On YouTube, Taryn Southernan, an American singer, actress and comedian, describes and analyzes the following movies in a humorous fashion: 22 Jump Street & How To Train Your Dragon2 and Edge of Tomorrow & The Fault in Our Stars and A Million Ways To Die In The West & Maleficent and Godzilla & Million Dollar Arm and Neighbors, Moms' Night Out & Chef and Divergent & Muppets Nymphomaniacs and Transformers: Age of Extinction & America: Imagine the World Without Her and Tammy, Deliver Us from Evil & Earth to Echo and Ripped Greek Gods, Brilliant Dogs & Hipster Hotels and Think Like A Man Too, Jersey Boys & The Rover and Maleficent, A Million Ways & To Die In The West a well as a summary of these.
Thumbnail Reviews by Karin Leonard & Daniel Robin:
Each month, Karin and Daniel select their favorite or otherwise important films. They rate them, subjectively, on a scale from 1 (worthless) to 5 (awesome) in terms of their entertainment and message. They leave the plot details and storytelling to the filmmakers and instead attempt to highlight strengths and flaws, and hint at purpose. You can reach them at email@example.com.
With Adam Sandler, Drew Barrymore, Wendi McLendon-Covey
Entertainment: 3.5 Message: 3
Drew Barrymore and Adam Sandler star in their third romantic comedy together, and there is plenty here to like, even though there are certainly flaws - most critics passionately hated this movie. Certainly no great achievement, but it made us laugh, a lot. Despite a fairly trite plot, stereotyping, clichés, and schmaltz at times, it was still quite heart-warming and fun - and easy to enjoy a vicarious tour of S. Africa. Anyone who has experienced a "blended" family in their own life will probably relate well to the many challenges and hilarious moments. Barrymore and Sandler do have their very own chemistry and charm, which work well here, once again. The beautiful nature and animal scenes add much to the appeal (1 hr 57 min).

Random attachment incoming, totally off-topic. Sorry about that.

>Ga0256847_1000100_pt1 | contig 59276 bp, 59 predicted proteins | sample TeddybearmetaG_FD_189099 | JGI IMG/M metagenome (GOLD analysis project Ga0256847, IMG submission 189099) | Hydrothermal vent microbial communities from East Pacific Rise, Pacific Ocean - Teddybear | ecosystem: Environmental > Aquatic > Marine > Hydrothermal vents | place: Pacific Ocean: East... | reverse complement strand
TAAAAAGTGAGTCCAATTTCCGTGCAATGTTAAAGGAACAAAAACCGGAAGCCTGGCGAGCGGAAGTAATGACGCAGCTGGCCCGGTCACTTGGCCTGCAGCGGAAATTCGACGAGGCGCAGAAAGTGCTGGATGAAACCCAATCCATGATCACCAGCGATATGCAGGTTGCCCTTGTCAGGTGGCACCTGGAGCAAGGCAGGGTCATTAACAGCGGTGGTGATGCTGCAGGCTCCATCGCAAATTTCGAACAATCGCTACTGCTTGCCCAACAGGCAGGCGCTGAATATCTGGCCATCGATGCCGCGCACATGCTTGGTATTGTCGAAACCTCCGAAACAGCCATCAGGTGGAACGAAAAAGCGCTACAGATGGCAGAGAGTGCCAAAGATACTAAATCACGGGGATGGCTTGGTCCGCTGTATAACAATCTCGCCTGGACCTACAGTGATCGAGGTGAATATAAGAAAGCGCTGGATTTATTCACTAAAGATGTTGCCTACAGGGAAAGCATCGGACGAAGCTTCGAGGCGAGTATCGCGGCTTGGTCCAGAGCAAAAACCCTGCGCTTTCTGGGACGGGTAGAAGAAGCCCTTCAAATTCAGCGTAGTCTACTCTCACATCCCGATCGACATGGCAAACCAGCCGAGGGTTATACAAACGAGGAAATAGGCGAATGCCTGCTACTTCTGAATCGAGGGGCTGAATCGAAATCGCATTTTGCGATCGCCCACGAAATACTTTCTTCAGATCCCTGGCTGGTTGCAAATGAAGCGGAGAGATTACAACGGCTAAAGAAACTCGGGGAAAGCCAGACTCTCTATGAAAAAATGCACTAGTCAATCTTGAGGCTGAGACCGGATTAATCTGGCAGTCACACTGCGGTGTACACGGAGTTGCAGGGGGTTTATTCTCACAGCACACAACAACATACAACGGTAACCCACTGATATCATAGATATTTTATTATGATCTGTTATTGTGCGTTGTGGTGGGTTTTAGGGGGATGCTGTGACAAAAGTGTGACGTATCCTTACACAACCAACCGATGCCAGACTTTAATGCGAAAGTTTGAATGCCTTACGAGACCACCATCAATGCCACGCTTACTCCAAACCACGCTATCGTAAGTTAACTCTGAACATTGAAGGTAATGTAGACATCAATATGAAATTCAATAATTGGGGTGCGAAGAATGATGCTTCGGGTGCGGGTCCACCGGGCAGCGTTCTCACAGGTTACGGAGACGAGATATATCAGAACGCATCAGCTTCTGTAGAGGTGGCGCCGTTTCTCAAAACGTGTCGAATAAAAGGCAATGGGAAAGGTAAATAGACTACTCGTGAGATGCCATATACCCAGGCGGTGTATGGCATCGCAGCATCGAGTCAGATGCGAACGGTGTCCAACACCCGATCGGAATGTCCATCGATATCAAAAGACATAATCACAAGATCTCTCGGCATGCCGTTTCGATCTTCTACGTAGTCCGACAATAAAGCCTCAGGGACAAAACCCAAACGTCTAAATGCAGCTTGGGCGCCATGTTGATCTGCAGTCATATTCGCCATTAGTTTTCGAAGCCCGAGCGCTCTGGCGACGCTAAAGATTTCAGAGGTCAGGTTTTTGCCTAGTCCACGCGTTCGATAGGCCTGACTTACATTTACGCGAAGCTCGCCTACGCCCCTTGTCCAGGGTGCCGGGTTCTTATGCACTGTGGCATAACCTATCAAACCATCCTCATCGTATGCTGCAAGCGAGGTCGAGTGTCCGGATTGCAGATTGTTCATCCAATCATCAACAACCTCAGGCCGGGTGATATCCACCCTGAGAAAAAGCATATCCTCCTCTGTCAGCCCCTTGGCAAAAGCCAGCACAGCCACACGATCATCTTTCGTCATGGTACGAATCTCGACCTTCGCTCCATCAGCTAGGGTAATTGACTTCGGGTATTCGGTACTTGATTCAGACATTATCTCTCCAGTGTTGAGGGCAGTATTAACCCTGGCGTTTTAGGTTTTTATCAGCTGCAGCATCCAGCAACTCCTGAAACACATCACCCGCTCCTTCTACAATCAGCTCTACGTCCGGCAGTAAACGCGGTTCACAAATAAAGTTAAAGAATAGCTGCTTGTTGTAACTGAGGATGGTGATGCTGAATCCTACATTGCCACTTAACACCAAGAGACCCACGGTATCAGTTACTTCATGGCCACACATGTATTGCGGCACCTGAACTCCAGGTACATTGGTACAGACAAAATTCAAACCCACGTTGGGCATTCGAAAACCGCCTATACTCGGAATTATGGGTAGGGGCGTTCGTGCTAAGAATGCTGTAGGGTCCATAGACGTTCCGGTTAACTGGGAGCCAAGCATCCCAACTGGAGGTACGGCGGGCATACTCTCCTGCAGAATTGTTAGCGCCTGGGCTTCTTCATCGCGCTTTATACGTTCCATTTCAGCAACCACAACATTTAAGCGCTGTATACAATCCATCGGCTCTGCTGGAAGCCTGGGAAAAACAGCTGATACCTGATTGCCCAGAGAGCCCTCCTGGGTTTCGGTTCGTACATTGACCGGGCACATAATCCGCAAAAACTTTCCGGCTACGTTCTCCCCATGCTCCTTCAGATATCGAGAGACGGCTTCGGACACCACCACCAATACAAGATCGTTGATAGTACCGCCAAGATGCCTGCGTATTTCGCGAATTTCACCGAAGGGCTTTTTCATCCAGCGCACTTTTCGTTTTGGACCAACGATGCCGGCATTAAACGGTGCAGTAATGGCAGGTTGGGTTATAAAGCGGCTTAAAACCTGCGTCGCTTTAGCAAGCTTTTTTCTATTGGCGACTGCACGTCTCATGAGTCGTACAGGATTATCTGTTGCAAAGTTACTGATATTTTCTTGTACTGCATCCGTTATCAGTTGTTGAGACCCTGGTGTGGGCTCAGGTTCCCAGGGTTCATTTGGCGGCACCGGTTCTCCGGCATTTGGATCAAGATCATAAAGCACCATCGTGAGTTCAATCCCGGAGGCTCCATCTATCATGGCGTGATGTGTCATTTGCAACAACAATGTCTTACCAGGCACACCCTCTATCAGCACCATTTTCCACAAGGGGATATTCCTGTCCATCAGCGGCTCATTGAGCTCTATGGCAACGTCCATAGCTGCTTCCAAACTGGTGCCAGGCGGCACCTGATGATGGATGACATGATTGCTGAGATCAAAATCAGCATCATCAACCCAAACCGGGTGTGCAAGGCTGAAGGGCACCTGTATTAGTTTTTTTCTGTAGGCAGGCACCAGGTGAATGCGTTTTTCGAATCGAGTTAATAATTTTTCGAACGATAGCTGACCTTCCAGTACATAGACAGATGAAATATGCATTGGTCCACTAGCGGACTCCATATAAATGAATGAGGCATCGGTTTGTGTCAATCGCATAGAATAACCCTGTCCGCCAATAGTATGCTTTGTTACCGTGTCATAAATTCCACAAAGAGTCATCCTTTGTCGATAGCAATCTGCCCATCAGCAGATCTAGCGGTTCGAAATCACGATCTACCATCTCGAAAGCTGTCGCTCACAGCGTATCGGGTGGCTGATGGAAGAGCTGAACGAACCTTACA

With Aaron Taylor-Johnson, Elizabeth Olsen, Bryan Cranston
Entertainment: 2.5 Message: 2
While amazing digital effects turn the campy, earlier Japanese version into a 21
st Century extravaganza, the plot complication of too many monsters is confusing and detracts from the impact of Godzilla's presence and power. There is so much going on here that it is hard to keep track of the storyline (you may be asking yourself "what storyline?"). Potentially laudable environmental messages get lost in the turbulence of action, and cataclysmic scale of it all. Even the substantial cast can't save the essence of Godzilla. A missed opportunity to drive home a cautionary tale, while preserving the original appeal of the Japanese, ground-shaking masterpiece. That said, if its big monster action you're after, you'll get that here - especially in the last 20 or so minutes (2 hrs 3 min).